CHRIS ANDERSON: So I actually became interested in chameleons when I was in middle school. And I was really interested in getting a chameleon as a pet. But my father had chameleons when he was a child and knew that chameleons were relatively sensitive animals to keep in captivity and was a little bit hesitant to allow me to get a chameleon. And so my parents made a deal with me that if I did my research on chameleons for six months and read everything I could and was comfortable with what I needed to do to keep a chameleon as a pet, that then, at that point, if I was still interested they would let me get a chameleon as a pet.

And so I ended up reading everything I could get my hands on, bought all kinds of books. I started talking to other keepers and researchers online, learning all I could about chameleons. And eventually, got my first chameleon as a pet. And that snowballed into an additional fascination and curiosity with chameleons more generally. And I'd get a couple more chameleons as pets over time. And I was keeping multiple different species. And then I started becoming really interested in chameleons in the wild as well. And so my interest in chameleons kind of ballooned into this broader obsession, if you will, with chameleons in general, which also helped to some of my interest in other general biological questions.

ARJUN: Thank you so much for answering our questions, Chris.

CHRIS ANDERSON: Not a problem. I enjoyed talking to you.


MOLLY BLOOM: Bye, Chris.


MOLLY BLOOM: I really wonder what happened to Kiki and Paul.

ARJUN: Yeah, you'd think they'd be back by now.

KIKI AND PAUL: Chama-chama-chama-chameleon. We come and go. We come and go.

MOLLY BLOOM: Oh, there you are.

ARJUN: What took so long?

PAUL: Oh, hello.

KIKI: Hi, humans.

PAUL: We went to a bodega around the corner, and they didn't have any frozen cockroaches. Imagine that. It must have sold out or something.

KIKI: And their leaf selection was unbe-leaf-ably bad.

PAUL: So we had to take a quick trip to the pet store.

KIKI: And the garden center. What a schlep.

PAUL: And ride along on the roof of a taxi.

KIKI: And cling onto a woman's leg just to get through the door.

MOLLY BLOOM: Wow. Sounds like an adventure.

PAUL: More of a hassle, really. But anyway, finale time.

ARJUN: Well, we actually figured out the answer to our question.

MOLLY BLOOM: Chameleons mostly change color based on their emotions.

KIKI: Paul, did you hear that?

PAUL: Yes, Kiki. A human who understands our biggest secret.

KIKI: Paul, it's working. Our tireless performances.

PAUL: Our endless tours.

KIKI: Our cruises.

PAUL: Our home visits.

KIKI: Our studio visits.

PAUL: They're all making a difference. People are learning about us. Humans, thank you. Thank you for spreading the good word about our kind.

KIKI: Paul, I think this deserves our song of celebration.

PAUL: You're right. Cue the music.

KIKI: Changing colors, changing hearts.

PAUL: Our tongues and eyeballs are works of art.

KIKI: Humans come on and watch our show.

PAUL: 'Cause we're a lizard that you should.

KIKI: Love chameleons, and you'll find.

PAUL: Chameleons, we're a gift to humankind.

KIKI AND PAUL: Chameleons will blow your mind!

ARJUN: Yay! Bravo!

MOLLY BLOOM: Oh, so wonderful.

PAUL: Thank you. Thank you. We're off to our next performance. We're performing at Lizardpalooza.

ARJUN: Wow. That's the largest lizard based music festival in the country.

KIKI: Well, what Paul meant to say is, we'll be performing for free in the parking lot outside Lizardpalooza.

PAUL: I'm sure they'll offer us a headlining bill once they see what we have to offer. Later, humans.

KIKI: Bye, tell all your friends.

ARJUN: Chameleons are lizards with tongues that are super fast, super long, and super sticky.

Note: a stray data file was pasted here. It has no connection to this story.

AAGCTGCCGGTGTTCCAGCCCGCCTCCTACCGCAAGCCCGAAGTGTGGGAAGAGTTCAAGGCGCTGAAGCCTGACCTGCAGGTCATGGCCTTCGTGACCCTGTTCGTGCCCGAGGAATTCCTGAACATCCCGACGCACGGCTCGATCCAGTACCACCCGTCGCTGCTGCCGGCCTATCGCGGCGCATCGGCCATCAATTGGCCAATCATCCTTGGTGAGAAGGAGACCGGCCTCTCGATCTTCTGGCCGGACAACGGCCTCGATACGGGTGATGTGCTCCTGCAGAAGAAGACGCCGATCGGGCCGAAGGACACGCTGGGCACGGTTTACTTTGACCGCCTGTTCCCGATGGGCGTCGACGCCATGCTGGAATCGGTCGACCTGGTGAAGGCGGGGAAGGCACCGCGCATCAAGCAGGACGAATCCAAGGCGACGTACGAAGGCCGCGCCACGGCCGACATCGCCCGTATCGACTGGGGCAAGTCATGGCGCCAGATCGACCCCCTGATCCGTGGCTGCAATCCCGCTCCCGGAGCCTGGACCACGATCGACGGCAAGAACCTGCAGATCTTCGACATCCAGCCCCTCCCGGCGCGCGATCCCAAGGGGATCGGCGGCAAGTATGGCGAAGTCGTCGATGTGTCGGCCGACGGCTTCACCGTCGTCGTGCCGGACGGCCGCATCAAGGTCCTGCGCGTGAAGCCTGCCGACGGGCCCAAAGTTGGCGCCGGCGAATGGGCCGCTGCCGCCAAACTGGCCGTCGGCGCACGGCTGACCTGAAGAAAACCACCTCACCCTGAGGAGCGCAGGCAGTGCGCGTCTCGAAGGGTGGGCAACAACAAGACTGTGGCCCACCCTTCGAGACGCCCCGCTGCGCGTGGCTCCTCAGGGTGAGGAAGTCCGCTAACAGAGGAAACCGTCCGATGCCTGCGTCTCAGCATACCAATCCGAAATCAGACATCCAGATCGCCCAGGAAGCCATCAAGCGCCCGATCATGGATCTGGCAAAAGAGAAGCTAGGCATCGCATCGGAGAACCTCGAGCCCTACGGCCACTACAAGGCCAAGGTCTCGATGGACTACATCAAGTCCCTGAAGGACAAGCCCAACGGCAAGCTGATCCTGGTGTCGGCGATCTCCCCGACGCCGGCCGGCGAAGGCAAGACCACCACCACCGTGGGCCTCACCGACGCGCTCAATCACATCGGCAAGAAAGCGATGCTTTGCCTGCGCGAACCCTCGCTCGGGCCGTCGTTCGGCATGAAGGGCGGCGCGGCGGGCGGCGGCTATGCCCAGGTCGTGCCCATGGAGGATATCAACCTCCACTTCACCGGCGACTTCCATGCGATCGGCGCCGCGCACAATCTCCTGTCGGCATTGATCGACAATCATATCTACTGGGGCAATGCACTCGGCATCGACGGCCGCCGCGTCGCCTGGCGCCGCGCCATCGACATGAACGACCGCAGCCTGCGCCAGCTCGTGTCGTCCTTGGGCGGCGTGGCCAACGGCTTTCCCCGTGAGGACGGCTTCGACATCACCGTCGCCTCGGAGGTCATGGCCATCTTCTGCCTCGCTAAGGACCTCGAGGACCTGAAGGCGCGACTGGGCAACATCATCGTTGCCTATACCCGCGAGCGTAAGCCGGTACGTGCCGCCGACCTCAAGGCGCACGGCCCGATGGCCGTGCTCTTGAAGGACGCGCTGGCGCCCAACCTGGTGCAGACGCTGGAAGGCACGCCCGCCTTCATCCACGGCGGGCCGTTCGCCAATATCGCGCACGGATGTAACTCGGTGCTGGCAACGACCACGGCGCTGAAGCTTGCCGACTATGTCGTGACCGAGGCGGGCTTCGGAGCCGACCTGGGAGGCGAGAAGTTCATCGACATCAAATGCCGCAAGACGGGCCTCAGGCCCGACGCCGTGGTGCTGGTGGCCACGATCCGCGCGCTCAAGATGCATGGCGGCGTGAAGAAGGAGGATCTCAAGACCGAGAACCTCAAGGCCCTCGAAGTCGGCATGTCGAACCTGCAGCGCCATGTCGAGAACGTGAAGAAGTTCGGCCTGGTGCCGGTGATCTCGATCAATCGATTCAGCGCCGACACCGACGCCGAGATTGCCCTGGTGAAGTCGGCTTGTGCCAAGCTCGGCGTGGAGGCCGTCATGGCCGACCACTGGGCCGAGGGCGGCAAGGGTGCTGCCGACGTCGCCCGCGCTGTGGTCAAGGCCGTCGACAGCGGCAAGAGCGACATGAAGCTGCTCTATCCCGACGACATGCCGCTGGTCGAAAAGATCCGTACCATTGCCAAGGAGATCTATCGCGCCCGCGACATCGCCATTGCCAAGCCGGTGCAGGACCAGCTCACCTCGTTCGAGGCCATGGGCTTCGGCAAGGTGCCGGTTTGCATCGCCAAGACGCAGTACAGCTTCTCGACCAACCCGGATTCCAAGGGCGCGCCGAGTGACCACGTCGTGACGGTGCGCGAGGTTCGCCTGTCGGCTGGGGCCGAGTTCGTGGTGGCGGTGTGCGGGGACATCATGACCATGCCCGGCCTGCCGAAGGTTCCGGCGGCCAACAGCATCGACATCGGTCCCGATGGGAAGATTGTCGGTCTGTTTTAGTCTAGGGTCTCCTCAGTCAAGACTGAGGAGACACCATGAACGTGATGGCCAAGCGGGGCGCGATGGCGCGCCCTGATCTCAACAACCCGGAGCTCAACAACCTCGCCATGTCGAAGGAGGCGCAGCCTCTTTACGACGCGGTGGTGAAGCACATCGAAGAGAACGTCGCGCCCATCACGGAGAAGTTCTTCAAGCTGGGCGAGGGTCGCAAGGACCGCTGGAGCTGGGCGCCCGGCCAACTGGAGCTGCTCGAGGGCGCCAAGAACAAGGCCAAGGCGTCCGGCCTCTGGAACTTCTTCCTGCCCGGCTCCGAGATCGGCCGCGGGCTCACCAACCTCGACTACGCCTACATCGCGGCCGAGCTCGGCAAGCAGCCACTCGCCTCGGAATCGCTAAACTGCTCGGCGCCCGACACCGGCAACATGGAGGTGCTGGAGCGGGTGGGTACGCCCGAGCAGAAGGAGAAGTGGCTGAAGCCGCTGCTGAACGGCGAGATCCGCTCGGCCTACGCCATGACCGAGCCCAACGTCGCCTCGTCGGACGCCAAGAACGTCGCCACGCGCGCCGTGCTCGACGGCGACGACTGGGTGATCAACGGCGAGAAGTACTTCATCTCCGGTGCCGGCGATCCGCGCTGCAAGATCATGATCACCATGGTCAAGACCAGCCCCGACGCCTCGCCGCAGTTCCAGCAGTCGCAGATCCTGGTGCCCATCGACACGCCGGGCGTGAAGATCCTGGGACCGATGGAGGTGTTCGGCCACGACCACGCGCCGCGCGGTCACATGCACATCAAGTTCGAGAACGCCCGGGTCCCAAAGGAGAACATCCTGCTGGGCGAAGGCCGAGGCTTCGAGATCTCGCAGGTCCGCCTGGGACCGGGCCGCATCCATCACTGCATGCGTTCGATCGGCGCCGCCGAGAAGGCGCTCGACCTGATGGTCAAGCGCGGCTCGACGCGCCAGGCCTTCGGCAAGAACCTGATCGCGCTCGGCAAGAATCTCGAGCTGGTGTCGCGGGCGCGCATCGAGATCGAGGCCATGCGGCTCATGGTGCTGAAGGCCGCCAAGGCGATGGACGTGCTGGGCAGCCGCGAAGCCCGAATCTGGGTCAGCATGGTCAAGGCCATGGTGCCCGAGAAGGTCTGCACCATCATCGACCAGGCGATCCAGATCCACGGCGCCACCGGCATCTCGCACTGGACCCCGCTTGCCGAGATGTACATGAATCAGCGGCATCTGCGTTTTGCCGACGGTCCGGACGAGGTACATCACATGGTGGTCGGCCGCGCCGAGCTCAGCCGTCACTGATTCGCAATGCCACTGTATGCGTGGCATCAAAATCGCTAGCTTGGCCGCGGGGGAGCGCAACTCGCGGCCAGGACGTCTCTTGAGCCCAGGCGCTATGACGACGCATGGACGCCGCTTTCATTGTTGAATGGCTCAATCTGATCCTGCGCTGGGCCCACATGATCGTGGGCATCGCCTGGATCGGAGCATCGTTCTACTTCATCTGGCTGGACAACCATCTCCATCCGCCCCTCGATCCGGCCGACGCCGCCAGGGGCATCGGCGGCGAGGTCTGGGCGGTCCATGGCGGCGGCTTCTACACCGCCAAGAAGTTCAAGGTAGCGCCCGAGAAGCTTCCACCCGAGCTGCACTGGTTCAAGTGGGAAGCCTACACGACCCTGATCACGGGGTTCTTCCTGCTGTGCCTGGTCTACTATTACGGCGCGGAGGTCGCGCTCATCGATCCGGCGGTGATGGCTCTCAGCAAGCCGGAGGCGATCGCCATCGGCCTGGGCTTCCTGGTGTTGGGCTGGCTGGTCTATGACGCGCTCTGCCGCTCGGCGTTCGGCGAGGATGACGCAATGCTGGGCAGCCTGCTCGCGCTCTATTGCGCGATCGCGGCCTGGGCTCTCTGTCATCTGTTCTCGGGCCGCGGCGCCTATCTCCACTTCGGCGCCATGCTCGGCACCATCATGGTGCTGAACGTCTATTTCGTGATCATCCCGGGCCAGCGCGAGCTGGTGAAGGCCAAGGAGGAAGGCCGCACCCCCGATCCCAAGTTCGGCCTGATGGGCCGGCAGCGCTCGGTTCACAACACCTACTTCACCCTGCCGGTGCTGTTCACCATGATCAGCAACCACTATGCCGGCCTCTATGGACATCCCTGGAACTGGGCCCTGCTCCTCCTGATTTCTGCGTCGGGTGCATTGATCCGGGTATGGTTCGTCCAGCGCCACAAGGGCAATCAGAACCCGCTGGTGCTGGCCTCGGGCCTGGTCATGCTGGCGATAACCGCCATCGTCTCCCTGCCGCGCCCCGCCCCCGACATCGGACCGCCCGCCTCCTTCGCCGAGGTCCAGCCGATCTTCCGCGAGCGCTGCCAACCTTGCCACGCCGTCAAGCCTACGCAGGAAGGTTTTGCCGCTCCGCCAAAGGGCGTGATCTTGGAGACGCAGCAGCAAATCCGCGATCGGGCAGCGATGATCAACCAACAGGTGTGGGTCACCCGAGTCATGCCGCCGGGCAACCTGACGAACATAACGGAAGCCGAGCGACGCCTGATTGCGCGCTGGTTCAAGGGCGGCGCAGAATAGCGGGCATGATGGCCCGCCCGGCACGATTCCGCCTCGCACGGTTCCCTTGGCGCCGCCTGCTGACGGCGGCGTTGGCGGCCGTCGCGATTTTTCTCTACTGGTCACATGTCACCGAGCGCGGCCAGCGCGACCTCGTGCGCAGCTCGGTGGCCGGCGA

MOLLY BLOOM: They have cool eyes that can move in two directions at once and see more types of light than us humans. They

ARJUN: Have multi-layered skin, which can help them change colors.

MOLLY BLOOM: And they use their color changing powers to show how they're feeling. That's it for this episode of Brains On.

ARJUN: This episode was produced by Rose Dupont, Nico Gonzalez Wisler, Molly Bloom, Anna Goldfield, Aaron Wallace Lassie, Anna Weggel, Ruby Guthrie, and Marc Sanchez.

MOLLY BLOOM: Our editors are Sanden Totten and Shahla Farzan. Sound design by Marc Sanchez and we had engineering help from Alex Simpson. Beth Perlman is our executive producer. The executives in charge of APM Studios are Chandra Kavati, Alex Schaffert, and Joanne Griffith. Special thanks to Arvin Thangali, Steven Ferrone, Sarah Chayat, Josh Rudnick, Amy Chan, and Brant Miller.

ARJUN: Brains On is a non-profit public radio program.

MOLLY BLOOM: There are lots of ways to support the show. Head to

ARJUN: While you're there, you can send us mystery sounds, drawings, and questions.

MOLLY BLOOM: And you can subscribe to our Smarty Pass. It gives you a special ticket to Brains On universe bonus content, plus ad free episodes. OK, Arjun, are you ready to hear that mystery sound again?

ARJUN: Sure.

MOLLY BLOOM: OK. Here it is.


All right, new thoughts. Last time you thought maybe someone's shaking a board game box. What do you think now?

ARJUN: Well, originally, now I thought it might be someone knocking things over. But it goes on too long.

MOLLY BLOOM: I almost heard like wheels or something.

ARJUN: So maybe it could be a wheelbarrow with things in it. And they're shaking it back and forth.

MOLLY BLOOM: Totally. Totally. Or they're using the wheelbarrow to knock things over. Maybe.

ARJUN: Yeah.

MOLLY BLOOM: Who knows? You ready to hear the answer?


MOLLY BLOOM: All right, here it is.

SUBJECT 2: That was the sound of me stirring almonds in a bowl of soy sauce to make tamari almonds, which are a very yummy snack.

ARJUN: I didn't even think of cooking.

MOLLY BLOOM: OK, so my wheels thought was totally wrong. But you-- the shaking of something in a box was like pretty close. Shaking almonds in a bowl.

ARJUN: Yeah.


MOLLY BLOOM: Now it's time for the Brains Honor Roll. These are the kids who keep the show going with their questions, ideas, mystery sounds, drawings, and high fives.



MOLLY BLOOM: We'll be back next week with more answers to your questions.

ARJUN: Thanks for listening.